Embrace the Curve

Christel Albritton MacLean '81

I guess you would call it a liberal arts approach to life: In the 35 years since I left the Purple Valley, I have worked on Wall Street, earned my MBA and owned eight businesses ranging from restaurants to real estate, from consulting to cold-pressed juices. These extensive corporate and entrepreneurial career experiences have given me a unique perspective on change, taking risks, being prepared and following your heart.

After graduating from Williams I followed a “curved line” for a year–with internships at Lillian Vernon Corp. and The Joffrey Ballet–until I began my career on Wall Street. During that process I learned what hard work really was, what it meant to figure out what you want and then how to go after it, not taking “no” for an answer. When Goldman Sachs made me an offer, I learned that I was the first financial analyst ever to be hired not coming right out of college. Two reasons for that: passion and determination. As long as you have those elements you can do anything.

After completing the two-year financial analyst program I went to Wharton and then spent eight years working at top investment banking and finance firms in the city. I was fully committed to my Wall Street career and was not actively looking for a new experience, but all that changed when I had a chance meeting with Hattie Moseley, founder of the eponymous and iconic Saratoga Springs restaurant, and she announced “You are going to buy my restaurant.”

After getting over the shock of the idea, I became captivated by the opportunity and ultimately did make the leap. What made the decision feel right to me was that I knew that I had the broad educational background (thank you, Williams), business skill sets and creativity to do what Hattie saw in me to take the restaurant to the next level.

Once I met my husband, Colin, and he moved from Manhattan to help me run Hattie’s, the business really took off when he designed an outdoor patio bar, which became a huge draw.  After 2001 Colin and I were ready for new challenges and made the decision to sell the business. Once we did, I was offered a position back on Wall Street with a former boss and went back as a consultant to try it out. After the consulting period ended it was clear that I was an entrepreneur for good!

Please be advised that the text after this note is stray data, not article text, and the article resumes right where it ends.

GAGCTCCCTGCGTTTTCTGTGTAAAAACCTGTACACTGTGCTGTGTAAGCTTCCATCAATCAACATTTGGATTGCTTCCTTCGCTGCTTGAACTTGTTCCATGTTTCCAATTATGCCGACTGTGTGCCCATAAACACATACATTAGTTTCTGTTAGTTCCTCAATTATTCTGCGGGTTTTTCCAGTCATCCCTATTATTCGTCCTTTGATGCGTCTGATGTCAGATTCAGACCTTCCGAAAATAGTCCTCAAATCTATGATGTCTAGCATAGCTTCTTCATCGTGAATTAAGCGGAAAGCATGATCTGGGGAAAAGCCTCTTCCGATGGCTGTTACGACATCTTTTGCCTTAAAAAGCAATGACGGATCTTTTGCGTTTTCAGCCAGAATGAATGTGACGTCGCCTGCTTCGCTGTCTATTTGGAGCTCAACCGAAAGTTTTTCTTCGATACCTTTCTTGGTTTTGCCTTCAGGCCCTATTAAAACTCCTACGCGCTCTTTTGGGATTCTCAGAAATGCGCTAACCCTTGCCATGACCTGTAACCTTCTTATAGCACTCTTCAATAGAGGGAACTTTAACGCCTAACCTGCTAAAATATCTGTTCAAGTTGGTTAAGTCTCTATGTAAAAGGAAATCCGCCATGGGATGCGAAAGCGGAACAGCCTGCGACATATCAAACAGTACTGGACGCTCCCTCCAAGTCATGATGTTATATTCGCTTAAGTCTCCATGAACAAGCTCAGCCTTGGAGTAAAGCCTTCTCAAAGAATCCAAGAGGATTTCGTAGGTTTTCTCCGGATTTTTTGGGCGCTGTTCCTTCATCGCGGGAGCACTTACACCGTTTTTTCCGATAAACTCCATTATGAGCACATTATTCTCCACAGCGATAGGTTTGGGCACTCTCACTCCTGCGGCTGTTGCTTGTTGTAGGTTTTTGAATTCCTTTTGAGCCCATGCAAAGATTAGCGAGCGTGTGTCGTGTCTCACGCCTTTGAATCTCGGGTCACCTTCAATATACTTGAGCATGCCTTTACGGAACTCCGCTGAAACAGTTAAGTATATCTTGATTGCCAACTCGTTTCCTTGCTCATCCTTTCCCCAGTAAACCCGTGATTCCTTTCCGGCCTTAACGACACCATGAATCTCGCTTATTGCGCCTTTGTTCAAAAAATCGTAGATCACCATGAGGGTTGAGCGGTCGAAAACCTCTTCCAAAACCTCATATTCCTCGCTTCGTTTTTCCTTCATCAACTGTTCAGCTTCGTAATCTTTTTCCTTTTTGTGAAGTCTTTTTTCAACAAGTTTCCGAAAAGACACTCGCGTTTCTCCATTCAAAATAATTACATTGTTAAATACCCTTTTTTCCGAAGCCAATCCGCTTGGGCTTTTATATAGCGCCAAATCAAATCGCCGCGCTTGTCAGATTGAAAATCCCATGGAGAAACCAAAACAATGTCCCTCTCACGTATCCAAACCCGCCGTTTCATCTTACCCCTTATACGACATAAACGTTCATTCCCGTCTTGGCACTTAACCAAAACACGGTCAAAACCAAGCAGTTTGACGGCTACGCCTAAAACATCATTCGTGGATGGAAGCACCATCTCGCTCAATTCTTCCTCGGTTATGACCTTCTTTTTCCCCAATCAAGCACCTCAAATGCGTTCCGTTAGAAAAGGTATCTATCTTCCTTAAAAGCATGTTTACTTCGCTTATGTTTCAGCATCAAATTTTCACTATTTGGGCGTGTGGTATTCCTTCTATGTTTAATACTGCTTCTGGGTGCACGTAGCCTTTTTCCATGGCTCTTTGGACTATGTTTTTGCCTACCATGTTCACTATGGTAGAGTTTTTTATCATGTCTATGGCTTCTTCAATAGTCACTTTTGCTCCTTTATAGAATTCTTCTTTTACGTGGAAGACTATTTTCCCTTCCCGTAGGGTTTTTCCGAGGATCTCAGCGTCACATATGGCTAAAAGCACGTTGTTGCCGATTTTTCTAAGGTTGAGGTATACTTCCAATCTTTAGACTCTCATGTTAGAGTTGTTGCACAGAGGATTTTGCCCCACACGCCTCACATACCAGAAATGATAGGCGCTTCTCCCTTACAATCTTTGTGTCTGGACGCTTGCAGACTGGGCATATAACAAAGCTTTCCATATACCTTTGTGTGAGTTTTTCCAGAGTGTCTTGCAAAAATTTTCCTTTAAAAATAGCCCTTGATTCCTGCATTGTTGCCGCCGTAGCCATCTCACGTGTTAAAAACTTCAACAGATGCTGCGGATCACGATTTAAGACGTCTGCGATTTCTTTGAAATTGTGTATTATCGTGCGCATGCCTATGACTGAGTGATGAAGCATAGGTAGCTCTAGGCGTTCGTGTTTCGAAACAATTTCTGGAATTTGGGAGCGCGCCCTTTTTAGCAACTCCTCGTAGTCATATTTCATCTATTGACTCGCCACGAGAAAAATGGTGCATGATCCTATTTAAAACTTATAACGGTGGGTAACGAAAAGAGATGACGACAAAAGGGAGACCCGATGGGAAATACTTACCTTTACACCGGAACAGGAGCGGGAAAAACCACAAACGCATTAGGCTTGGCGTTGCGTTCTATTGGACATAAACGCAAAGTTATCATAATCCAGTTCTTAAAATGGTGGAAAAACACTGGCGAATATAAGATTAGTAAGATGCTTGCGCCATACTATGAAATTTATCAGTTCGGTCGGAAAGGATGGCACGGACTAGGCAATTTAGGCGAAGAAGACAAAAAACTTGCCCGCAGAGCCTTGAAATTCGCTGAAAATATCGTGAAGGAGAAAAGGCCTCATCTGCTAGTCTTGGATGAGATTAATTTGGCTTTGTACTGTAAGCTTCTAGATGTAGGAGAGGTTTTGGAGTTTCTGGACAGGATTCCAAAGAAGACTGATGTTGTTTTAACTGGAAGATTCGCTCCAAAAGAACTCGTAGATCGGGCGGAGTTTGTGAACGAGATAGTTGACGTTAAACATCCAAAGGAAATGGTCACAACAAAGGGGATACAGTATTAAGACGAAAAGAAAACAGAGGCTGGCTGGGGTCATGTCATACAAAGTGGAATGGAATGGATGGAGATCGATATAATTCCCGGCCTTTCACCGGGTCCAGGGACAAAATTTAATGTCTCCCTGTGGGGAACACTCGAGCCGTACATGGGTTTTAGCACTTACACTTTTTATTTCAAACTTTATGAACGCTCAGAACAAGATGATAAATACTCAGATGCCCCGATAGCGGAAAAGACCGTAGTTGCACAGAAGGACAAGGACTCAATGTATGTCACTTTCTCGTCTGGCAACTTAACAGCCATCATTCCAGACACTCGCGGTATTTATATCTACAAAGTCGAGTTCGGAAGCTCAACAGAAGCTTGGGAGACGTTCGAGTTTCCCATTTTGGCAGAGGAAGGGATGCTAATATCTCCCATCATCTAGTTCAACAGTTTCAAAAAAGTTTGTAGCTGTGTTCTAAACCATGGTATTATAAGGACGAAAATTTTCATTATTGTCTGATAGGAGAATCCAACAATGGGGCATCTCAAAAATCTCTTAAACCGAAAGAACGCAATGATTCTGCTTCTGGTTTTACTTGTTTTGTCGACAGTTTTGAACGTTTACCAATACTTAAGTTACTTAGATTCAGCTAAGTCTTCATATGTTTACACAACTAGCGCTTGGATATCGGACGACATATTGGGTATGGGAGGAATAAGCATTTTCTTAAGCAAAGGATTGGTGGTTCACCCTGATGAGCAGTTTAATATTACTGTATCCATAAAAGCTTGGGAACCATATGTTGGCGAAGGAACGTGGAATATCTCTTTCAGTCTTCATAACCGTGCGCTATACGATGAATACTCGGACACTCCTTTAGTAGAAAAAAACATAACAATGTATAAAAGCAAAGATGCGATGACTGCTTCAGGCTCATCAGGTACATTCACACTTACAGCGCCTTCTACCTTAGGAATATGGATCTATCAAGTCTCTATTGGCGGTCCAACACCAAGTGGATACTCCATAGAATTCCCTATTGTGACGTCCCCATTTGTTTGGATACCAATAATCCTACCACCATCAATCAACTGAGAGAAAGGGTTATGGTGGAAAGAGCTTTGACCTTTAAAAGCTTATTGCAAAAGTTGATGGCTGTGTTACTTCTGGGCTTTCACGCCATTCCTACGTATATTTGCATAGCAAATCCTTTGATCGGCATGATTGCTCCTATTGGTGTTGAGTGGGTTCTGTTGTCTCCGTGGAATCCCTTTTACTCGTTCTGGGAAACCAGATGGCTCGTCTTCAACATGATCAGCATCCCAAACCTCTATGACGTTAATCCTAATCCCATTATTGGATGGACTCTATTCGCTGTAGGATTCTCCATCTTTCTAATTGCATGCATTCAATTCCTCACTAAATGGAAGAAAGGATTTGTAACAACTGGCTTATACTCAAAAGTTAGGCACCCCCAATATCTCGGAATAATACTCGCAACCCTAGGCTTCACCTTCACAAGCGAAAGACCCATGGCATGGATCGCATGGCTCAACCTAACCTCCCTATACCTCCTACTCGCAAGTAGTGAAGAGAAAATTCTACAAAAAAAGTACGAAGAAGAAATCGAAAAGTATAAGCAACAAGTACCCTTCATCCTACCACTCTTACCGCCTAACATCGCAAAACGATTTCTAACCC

One of our enterprises – a seminar business and consulting firm named Curved Line Living – encompasses my philosophy that there are multiple choices and paths that we can select. Some of the most rewarding are those that require the most nerve and willingness to veer purposefully off course.

In retrospect I believe I have always operated under the belief that life is not a straight line – even when seemingly at my most conventional. It is important to note that these moves were not made because I had the financial ability to dabble at will; they were made because I had trained myself to become comfortable with getting “off track” and following my heart. The best example of Curved Line Living and taking chances is the one I made in 1993 when I left my very comfortable job on Wall Street to buy a restaurant serving southern cuisine in upstate New York.

To some, the choices I made may simply indicate a lack of focus. However, it is important to distinguish between making a conscious and strategic decision to do something versus drifting into a course of action. Not only have I consistently enjoyed varying degrees of monetary success, I have also enjoyed the growth, wonderment and reawakening that has taken place whenever I have dared to step off track to reinvent myself.

Fearlessness is definitely one of the key tenets defining Curved Line Living and my life in general as an entrepreneur. I wholeheartedly believe that fearlessness is a trait that is developed and one that comes from experiencing situations, both good and bad. Of paramount importance, however, is the realization that how you choose to interpret an occurrence is truly a choice that is in your power to make. Also being fearless does not mean that you don’t wake up in the middle of the night stressing out about the next steps you are embarking upon – but it does mean taking the next step.

The main point is that you can teach yourself to anticipate that there will be curves along the way and that following those curves with self-awareness and growth in mind will ultimately lead to success.

Christel Albritton MacLean ’81 and her husband own five businesses based in Saratoga Springs, N.Y. These include two restaurants, Circus Café and The Crown Grill; Realty Saratoga, a boutique real estate firm; Curved Line Living Seminars; and Saratoga Juice Bar, with more than 300 locations nationwide. She can be reached at [email protected].